Original found at http://www3.ocn.ne.jp/~herpsgh/aboutandrias.html
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About Andrias

The family Cryptobranchidae includes two genera, Andrias and Cryptobranchus. There is Andrias japonicus in Japan, A. davidianus in China and Cryptobranchus alleganiensis in North America (Fig. 1). It is said that Cryptobranchidae came from North America, through Europe to Asia ( Naylor, 1981).


Andrias japonicus
Andrias davidianus

Cryptobranchus alleganiensis

Fig.1. Distribution map of the family Cryptobranchidae.

Andrias japonicus in Hiroshima

Description : A Japanese giant salamander is a very large aquatic salamander. The largest ever recorded in Hiroshima was 140cm TL. I heard that a specimen over 160cm was caught in Shiga Prefecture; that rumor remains to be confirmed. The average size is 40-70cm TL, specimens over 100cm thing are very rare. In 1829, the specimen that Philipp Franz von Siebold brought to the Netherland was about 70cm TL. It lived for 51 years. That is thus far the record for captive longevity (Tochimoto, 2000). They are dark brown with black spots in color. Andrias japonicus has lots of warts on their heads. Every wart is single and not paired as in A.davidianus. Gill slits close after metamorphosis

Habitat : This species is found in cold and clear streams with rocky bottoms and bank with burrows. In Hiroshima, the width of streams are usually about 10m. Also it occurs less than 5m from sites that include breeding locations. Currently, adults A. japonicus barely survive the horrible river conditions. There are few chances for these magnificent creatures to reproduce because of habitat degration.

Breeding : This nocturnal species hides under rocks or in holes in river banks during the day. After sunset they go out of hiding and lie in wait for their food in slow-moving water until daybreak. Some do not go out, they are very fickle! The Asa zoological park's team observed the breeding behavior of this species in Toyohira-cho, Hiroshima in 1978. This species began to breed when the water temperature had dropped 20C degrees from the end of August through early September. There were 18 males and 9 females in the breeding group. The smallest male and female were respectively 30cm and 40cm in total length. They gathered in nests in the river bank as far as 30-600m from their own territories. The largest males occupied a nesting site and guarded a 2-3m radius around it. They then fought off other males awaiting potential mates. After a female came into the nest to breed, other males would then enter the same nest. Five females laid in the same nest for three days.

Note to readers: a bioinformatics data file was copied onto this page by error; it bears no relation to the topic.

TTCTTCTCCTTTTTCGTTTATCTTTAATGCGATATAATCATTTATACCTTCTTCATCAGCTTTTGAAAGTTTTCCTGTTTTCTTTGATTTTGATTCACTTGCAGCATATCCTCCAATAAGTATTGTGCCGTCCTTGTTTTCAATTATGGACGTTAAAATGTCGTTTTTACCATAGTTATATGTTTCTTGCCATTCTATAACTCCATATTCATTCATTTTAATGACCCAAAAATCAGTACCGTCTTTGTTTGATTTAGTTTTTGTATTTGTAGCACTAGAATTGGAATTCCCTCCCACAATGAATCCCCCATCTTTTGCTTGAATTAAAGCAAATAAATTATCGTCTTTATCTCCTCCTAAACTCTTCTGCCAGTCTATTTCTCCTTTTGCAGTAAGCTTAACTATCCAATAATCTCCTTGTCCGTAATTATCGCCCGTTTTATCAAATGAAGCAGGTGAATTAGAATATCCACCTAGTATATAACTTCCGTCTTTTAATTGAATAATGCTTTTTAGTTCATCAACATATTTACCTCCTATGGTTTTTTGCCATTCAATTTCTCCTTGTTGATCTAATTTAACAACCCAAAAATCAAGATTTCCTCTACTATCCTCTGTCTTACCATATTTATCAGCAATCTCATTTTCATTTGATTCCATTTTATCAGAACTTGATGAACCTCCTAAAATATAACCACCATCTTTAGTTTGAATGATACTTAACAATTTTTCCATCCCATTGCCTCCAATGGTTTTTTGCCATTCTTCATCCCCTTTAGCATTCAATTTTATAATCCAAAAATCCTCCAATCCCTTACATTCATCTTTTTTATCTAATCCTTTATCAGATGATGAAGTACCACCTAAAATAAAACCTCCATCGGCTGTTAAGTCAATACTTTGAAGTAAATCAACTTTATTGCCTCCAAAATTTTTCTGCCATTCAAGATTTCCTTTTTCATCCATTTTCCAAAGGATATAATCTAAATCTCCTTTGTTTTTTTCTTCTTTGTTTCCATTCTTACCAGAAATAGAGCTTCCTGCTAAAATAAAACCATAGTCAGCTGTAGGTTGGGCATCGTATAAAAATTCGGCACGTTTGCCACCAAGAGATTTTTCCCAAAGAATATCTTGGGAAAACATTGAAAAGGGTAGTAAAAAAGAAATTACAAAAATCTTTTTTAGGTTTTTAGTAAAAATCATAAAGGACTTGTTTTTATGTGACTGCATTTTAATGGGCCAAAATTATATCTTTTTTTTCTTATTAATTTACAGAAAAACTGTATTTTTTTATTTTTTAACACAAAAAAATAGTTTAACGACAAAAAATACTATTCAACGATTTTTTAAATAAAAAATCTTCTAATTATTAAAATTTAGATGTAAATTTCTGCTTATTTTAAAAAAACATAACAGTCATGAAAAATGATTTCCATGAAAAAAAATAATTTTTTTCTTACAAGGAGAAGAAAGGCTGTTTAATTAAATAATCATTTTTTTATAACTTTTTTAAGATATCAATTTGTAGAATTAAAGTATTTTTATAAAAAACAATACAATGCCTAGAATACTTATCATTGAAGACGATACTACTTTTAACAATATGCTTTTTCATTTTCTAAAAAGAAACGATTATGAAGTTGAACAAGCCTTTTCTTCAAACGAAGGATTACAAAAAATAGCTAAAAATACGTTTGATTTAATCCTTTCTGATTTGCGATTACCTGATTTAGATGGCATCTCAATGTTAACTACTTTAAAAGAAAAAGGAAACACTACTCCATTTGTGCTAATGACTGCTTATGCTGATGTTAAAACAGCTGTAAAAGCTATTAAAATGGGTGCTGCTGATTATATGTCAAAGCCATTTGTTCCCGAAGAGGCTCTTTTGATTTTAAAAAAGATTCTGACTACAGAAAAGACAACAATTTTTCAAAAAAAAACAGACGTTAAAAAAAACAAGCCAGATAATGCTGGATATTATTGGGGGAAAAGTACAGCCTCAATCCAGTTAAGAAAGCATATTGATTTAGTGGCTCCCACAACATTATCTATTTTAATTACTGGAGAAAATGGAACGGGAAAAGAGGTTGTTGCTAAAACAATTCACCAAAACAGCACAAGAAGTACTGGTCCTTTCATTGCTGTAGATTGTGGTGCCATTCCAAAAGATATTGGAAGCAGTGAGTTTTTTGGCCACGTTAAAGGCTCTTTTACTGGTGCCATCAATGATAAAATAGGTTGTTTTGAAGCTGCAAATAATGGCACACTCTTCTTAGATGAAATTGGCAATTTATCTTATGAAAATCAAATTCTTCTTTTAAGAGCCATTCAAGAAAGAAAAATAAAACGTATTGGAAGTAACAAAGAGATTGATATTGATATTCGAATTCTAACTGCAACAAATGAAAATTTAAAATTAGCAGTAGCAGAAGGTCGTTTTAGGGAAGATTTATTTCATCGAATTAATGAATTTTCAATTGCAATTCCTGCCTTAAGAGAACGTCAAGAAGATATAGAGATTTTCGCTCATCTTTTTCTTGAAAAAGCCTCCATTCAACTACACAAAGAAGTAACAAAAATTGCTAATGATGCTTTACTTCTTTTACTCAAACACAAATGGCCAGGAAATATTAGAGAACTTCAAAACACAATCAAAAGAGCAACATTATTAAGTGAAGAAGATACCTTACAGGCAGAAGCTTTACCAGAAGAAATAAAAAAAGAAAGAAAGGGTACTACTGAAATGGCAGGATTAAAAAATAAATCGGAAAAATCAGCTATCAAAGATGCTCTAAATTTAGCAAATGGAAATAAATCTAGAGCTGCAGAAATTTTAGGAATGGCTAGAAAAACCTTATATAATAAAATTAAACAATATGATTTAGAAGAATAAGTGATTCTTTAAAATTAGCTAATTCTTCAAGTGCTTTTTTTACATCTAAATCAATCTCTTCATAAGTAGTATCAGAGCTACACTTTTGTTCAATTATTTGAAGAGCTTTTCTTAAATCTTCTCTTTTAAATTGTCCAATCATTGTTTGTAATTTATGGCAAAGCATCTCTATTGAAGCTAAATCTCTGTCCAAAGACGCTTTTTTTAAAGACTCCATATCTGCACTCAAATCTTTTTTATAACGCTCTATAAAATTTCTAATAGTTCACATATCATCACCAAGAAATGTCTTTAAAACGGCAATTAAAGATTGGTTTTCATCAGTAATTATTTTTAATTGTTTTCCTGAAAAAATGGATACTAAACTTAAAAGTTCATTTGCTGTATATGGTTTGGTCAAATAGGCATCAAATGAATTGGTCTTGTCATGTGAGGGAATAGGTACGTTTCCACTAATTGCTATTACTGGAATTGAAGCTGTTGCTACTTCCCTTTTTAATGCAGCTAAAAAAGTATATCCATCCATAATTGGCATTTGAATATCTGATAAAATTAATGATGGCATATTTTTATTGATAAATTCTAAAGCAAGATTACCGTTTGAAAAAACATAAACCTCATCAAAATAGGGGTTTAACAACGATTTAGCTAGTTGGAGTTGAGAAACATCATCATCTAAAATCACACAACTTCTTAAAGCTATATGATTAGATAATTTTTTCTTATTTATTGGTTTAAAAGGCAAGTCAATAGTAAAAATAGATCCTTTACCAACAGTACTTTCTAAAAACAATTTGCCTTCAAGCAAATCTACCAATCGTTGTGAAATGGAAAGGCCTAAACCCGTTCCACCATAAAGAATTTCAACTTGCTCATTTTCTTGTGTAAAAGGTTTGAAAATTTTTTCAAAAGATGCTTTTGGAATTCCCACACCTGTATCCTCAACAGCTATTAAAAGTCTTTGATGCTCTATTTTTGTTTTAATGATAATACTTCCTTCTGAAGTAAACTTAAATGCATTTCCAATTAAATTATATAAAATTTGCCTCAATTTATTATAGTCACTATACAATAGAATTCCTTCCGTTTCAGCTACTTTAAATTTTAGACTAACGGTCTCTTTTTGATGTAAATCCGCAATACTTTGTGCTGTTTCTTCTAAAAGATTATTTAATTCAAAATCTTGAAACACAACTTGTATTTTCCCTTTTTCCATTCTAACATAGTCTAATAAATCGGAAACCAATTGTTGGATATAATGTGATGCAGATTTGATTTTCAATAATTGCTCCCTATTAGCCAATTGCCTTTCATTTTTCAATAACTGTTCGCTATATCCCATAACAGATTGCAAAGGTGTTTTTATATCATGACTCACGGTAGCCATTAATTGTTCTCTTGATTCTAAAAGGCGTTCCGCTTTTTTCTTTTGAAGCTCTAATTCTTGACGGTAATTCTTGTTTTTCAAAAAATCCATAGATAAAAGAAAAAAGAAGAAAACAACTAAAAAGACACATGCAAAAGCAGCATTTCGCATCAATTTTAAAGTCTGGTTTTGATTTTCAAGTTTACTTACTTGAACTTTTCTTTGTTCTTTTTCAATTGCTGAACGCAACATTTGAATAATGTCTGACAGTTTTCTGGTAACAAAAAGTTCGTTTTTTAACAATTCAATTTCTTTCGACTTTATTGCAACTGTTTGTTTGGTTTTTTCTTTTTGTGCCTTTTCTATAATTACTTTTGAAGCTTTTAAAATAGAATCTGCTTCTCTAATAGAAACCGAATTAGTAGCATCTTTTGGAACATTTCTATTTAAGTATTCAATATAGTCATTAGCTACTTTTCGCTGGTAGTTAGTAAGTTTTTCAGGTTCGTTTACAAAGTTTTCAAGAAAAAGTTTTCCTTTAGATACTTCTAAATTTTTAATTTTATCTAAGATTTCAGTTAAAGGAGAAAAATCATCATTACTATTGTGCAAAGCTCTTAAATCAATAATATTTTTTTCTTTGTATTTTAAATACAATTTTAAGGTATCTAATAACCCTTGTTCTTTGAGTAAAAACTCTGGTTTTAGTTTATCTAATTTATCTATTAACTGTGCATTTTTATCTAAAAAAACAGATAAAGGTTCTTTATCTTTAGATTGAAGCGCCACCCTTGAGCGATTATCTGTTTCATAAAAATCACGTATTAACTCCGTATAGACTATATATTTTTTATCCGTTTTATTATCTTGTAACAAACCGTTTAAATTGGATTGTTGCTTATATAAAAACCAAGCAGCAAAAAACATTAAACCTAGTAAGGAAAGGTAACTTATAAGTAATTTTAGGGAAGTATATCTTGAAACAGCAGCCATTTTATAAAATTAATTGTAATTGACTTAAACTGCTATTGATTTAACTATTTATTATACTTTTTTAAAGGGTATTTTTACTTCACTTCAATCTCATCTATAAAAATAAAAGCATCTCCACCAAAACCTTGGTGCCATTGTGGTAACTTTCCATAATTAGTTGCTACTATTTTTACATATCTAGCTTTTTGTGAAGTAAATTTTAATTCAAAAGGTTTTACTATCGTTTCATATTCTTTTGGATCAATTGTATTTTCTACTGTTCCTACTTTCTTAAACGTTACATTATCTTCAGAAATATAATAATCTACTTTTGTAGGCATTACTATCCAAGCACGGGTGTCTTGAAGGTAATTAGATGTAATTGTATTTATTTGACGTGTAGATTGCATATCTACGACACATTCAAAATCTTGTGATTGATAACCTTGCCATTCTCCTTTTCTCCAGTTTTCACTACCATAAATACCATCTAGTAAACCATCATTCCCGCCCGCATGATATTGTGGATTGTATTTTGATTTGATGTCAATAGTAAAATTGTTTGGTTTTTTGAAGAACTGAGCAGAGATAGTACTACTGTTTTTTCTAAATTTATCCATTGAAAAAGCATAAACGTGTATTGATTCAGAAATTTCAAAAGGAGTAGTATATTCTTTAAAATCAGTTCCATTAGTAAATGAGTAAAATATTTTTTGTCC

A female usually lays 500-600 eggs. Larvae hatch in 40-50 days, they stay immobile until about January and then leave the nest little by little. Larvae were found in and around the nest to as far as 600m downstream at the Asa zoological park. The larvae measured 60-70mm TL in late June and then disappeared. Larger larvae have never been found.

The Asa zoo team succeeded breeding this species in captivity after wild breeding observations were recorded. Dr Jiro Kobara describes captive breeding of A. japonicus in detail in his book (Kobara, 1985).

Range : Honshu to the west of Gifu Prefecture, parts of Shikoku and Kyushu (Fig.2). Mainly distributed in the Chugoku Mountains, Gifu, Mie and Oita Prefectures. In Hiroshima, they are mainly found in the Otagawa, the Gonokawa and the Takahashigawa Rivers (Fig.3). From 300 to 700m in elevation. Some Andrias were collected at the Nikogawa River, 6 km from the sea; probably introduced there by man. There is a documented case of a man taking an adult from the Chugoku Mountains and releasing it in the Ashidagawa River near his home.

Status : A Japanese national treasure, A. japonicus in a rare species of RDB Hiroshima, NT of Environment Agency, VU of IUCN, and classified a CITES I species(Tochimoto, 1996). This is one of the most threatened animals in Hiroshima. It was once very common in the Cugoku Mountains. Peaple usually ate them and kids caught larvae in small streams 40-50 years ago (Utsunomiya, 1998). They probably declined everywhere, but we don't have comparable past datas.

Conservation : Dams prevents thier migration and separates their populations. With river quality in decline artificial nesting sites are being used. They are made of a pipe with a diameters of 20cm connected to a breeding bed with a diameters of 60cm, it has a cover and a peep-hole. In Hyogo Prefecture, some females lay eggs in this nest, but the eggs tend to die. The nest is also continually buried underground by river flow(Tochimoto, 1998).

Another dificult task is detemining a clear idea of the larval stages in A. japonicus' life cycle. There is very little knowledge of larvae and juveniles. These are called the "missing link" of A. Japonicus. Even if adults breed, it is fruitless if the next generation does not survive. We are now trying to study microhabitats and lifehistory of Andrias larvae with permission from the Agency of Cultural Affairs. If these tasks are overcome, we may be able to protect Andrias japonicus from extinction. The decline of giant salamanders is not only a Japanese problem, but also Chinese, U.S., and the rest of the world's.

Fig.2, Fig. 3. Distribution map of Andrias japonicus in Japan and Hiroshima, adapted and redrawn from Kobara(1985).


Andrias page in Herps Guide

Thanks Patric Jackson for his help.

The Andrias Homepage/2000-2001. Copyright Sumio Okada.

Original found at http://www3.ocn.ne.jp/~herpsgh/aboutandrias.html
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